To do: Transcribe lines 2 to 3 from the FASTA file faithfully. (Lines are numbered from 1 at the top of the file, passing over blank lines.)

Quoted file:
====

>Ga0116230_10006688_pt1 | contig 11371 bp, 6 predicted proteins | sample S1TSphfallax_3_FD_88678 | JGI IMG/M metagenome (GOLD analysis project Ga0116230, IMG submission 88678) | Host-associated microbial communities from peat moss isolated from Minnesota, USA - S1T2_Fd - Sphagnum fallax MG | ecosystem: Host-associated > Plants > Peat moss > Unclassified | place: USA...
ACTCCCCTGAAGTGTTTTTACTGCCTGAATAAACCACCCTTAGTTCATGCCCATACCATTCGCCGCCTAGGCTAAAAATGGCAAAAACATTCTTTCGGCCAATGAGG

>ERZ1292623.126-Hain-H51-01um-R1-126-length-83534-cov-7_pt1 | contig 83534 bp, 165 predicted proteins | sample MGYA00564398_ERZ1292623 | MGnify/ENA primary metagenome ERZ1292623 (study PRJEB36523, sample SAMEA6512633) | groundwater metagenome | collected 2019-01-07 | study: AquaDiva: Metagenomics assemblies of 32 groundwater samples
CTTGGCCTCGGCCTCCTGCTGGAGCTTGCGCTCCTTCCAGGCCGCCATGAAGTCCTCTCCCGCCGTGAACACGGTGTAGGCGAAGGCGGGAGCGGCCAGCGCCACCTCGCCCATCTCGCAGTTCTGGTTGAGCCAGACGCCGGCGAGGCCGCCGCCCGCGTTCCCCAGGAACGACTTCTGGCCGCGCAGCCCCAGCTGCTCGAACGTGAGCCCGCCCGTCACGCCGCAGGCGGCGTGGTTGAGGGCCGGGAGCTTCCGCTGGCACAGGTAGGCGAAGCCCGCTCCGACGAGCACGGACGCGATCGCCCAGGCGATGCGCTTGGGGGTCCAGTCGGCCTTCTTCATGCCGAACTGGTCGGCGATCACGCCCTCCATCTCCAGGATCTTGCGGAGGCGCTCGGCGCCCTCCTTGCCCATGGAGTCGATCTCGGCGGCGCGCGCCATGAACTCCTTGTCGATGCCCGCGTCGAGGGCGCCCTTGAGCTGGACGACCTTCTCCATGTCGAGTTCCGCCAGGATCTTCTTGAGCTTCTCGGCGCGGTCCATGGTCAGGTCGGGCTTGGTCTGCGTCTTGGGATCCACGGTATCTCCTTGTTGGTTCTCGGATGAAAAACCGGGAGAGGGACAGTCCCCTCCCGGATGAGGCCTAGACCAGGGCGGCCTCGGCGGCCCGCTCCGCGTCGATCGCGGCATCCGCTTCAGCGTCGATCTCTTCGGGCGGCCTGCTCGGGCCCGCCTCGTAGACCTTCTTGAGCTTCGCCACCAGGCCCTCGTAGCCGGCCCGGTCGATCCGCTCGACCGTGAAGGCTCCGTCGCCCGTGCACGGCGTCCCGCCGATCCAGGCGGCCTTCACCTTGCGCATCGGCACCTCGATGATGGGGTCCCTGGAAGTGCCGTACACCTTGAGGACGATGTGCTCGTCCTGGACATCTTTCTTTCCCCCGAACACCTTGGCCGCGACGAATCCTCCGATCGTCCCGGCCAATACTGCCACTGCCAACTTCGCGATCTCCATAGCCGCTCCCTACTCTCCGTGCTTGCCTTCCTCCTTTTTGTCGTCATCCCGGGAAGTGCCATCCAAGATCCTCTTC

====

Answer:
ACTCCCCTGAAGTGTTTTTACTGCCTGAATAAACCACCCTTAGTTCATGCCCATACCATTCGCCGCCTAGGCTAAAAATGGCAAAAACATTCTTTCGGCCAATGAGG

>ERZ1292623.126-Hain-H51-01um-R1-126-length-83534-cov-7_pt1 | contig 83534 bp, 165 predicted proteins | sample MGYA00564398_ERZ1292623 | MGnify/ENA primary metagenome ERZ1292623 (study PRJEB36523, sample SAMEA6512633) | groundwater metagenome | collected 2019-01-07 | study: AquaDiva: Metagenomics assemblies of 32 groundwater samples